Hard anodized + non stick??
I've been looking at anodized aluminium cookware of late, and I'm confused as to why so much of it is hard anodized then coated with some non-stick material? Is bare anodized aluminium sticky? Doesn't coating the pan basically nullify any advantage the hardness of the anodizing provides, since once the coating starts wearing off you are left with a useless pan?
In my limited experience plain hard anodized is like enamel when it comes to stickiness. Low stick that is not hard to clean.
On many pans the anodizing is mainly for cosmetic reasons - it lets them color the outside.
Have you been stalking me online? I've been considering the same cookware. I figure that since I'm such a weakling, aluminum is a nice pan material for me. Even a thick pan won't weigh a ton, and it has the added bonus of being very responsive. But I'm unable to find any that aren't coated and will work on induction. It would be nice to have the option.
Have you considered the plain cast stuff, like Club? They're plentiful and dirt cheap on eBay.
I'm just asking because I got an email from WS this morning touting their new line of copper-disc anodized aluminium cookware, which I was quite interested in until I saw it was coated with nonstick. Meyer has a couple of lines of non-coated anodized stuff if you are looking for that.
I have considered the plain cast stuff, but I was more interested in it to cook acidic stuff where my cast iron won't do the job, and from what I gather you can't do that in cast aluminium.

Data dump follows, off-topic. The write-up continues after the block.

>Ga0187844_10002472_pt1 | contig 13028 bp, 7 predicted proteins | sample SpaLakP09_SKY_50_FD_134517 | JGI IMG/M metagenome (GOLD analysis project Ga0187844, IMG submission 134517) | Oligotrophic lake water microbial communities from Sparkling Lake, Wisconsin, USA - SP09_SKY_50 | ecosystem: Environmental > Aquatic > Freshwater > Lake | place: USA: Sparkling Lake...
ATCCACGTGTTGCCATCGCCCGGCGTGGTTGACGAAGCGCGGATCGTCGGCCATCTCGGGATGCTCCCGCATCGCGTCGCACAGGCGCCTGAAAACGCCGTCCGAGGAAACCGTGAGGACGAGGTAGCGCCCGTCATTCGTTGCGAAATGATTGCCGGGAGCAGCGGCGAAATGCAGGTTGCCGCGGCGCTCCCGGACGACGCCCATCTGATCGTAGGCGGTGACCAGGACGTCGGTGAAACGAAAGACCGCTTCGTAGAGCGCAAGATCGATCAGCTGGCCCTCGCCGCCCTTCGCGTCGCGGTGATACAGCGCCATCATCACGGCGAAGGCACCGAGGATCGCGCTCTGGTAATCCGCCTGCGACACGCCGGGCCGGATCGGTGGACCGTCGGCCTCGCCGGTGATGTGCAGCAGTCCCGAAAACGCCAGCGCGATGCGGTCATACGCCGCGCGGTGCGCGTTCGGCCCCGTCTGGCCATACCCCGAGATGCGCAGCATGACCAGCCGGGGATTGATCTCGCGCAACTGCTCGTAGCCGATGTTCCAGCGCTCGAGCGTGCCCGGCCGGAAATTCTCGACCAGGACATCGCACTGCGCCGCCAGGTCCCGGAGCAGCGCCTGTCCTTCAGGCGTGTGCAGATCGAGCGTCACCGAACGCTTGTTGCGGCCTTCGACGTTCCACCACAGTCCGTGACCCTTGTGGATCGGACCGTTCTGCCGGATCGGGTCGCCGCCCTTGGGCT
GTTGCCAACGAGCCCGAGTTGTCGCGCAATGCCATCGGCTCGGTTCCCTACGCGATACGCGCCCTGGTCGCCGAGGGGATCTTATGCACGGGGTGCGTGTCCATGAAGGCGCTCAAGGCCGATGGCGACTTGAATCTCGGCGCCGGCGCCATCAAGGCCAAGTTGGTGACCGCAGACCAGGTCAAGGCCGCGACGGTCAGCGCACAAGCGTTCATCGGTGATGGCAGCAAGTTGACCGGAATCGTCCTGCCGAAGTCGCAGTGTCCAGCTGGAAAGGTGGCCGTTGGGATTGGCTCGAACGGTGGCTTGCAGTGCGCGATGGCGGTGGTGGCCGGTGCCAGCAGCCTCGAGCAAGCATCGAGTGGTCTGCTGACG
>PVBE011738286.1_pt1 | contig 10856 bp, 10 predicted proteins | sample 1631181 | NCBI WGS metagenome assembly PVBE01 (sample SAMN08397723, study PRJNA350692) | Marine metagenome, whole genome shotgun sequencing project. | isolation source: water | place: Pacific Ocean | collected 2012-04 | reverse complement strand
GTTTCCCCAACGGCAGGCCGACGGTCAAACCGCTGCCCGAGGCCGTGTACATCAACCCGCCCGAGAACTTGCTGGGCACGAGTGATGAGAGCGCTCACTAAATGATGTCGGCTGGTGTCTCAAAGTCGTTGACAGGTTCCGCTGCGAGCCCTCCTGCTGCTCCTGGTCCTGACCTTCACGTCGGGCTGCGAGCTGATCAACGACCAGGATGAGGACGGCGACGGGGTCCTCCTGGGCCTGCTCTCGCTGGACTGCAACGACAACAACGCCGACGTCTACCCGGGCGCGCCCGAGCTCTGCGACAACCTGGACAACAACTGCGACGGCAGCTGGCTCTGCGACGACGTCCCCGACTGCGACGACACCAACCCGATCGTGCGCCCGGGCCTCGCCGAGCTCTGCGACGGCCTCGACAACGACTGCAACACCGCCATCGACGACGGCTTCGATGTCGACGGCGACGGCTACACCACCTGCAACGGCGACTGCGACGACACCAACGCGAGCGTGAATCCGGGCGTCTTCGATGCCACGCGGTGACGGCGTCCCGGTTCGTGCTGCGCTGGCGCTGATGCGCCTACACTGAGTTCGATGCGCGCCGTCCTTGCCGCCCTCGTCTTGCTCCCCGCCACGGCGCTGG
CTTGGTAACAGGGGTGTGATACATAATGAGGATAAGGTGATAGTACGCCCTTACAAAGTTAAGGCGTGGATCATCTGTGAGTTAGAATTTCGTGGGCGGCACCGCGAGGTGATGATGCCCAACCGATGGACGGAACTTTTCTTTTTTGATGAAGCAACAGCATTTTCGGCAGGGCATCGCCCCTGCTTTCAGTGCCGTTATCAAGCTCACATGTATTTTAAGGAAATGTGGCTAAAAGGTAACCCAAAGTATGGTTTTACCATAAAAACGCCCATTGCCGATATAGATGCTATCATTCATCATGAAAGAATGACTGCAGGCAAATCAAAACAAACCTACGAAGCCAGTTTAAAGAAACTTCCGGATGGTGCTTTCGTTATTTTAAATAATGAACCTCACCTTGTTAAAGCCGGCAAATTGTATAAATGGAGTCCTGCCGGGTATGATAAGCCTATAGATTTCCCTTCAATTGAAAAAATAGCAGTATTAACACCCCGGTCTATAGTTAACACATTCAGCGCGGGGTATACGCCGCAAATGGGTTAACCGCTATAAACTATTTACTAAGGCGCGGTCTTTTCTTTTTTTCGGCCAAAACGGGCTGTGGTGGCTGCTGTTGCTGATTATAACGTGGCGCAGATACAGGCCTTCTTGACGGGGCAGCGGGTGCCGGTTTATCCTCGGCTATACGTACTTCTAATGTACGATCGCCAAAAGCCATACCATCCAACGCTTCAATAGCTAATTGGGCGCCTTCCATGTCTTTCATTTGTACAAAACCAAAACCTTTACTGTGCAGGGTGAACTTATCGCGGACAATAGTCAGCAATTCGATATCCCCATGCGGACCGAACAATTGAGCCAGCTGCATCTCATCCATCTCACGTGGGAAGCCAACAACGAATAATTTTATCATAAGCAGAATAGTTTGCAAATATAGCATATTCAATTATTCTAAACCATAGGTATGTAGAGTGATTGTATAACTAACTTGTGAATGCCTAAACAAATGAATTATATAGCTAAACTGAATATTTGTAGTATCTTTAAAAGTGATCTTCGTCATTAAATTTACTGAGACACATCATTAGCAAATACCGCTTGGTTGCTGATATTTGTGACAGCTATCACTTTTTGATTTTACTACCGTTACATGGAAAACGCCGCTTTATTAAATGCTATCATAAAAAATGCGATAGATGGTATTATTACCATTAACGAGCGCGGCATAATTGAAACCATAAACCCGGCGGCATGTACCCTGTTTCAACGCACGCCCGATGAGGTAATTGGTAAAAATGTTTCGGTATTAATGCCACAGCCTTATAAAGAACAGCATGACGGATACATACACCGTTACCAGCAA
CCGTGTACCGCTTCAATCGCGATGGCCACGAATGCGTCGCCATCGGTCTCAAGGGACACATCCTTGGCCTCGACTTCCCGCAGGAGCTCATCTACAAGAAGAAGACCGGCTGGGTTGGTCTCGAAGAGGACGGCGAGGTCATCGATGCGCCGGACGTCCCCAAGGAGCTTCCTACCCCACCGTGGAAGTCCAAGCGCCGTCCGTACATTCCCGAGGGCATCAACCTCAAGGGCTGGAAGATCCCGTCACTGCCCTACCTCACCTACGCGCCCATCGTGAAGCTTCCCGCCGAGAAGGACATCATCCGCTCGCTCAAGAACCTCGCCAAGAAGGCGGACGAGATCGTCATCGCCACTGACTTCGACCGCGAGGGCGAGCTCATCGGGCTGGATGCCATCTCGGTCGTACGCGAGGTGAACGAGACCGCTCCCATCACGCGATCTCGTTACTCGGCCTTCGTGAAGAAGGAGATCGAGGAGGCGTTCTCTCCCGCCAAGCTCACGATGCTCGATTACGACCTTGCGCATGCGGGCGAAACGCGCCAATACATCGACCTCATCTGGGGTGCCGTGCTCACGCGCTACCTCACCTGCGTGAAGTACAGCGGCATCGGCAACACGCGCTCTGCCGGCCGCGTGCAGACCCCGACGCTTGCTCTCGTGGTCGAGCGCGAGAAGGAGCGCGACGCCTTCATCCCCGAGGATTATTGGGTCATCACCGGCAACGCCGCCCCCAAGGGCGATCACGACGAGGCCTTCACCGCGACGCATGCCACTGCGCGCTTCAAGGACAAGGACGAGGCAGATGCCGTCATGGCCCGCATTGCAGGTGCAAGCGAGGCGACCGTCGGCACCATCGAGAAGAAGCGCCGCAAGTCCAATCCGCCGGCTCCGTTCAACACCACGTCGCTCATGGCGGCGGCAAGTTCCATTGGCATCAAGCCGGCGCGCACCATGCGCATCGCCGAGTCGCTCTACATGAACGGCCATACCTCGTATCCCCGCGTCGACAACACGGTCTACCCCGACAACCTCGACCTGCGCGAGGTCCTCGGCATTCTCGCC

<Meyer has a couple of lines of non-coated anodized stuff>
Calphalon should also has the plain anodized cookware as well.
<and from what I gather you can't do that in cast aluminium.>
Well, the plain aluminum will discolor over time. Some people do it regardless. You can definitely do it with the anodized aluminum though.
Yeah, it seems most anodized aluminum pans are coated with nonstick Teflon. Is hard anodized aluminum sticky? Everything is sticky in comparison to nonstick Teflon. I have used hard anodized aluminum before. It is not as nonstick as Teflon, carbon steel or cast iron, but it is more nonstick than stainless steel.
< It is not as nonstick as Teflon, carbon steel or cast iron, but it is more nonstick than stainless steel.>
Indeed. Mom and my aunt both had bare aluminum pots at one time. Aunt Shirley's were the hammered Club stuff, Mom had the painted. Both sets were pretty well seasoned and not very sticky at all.
They're awfully chunky looking, not attractive to me at all, but they cook well.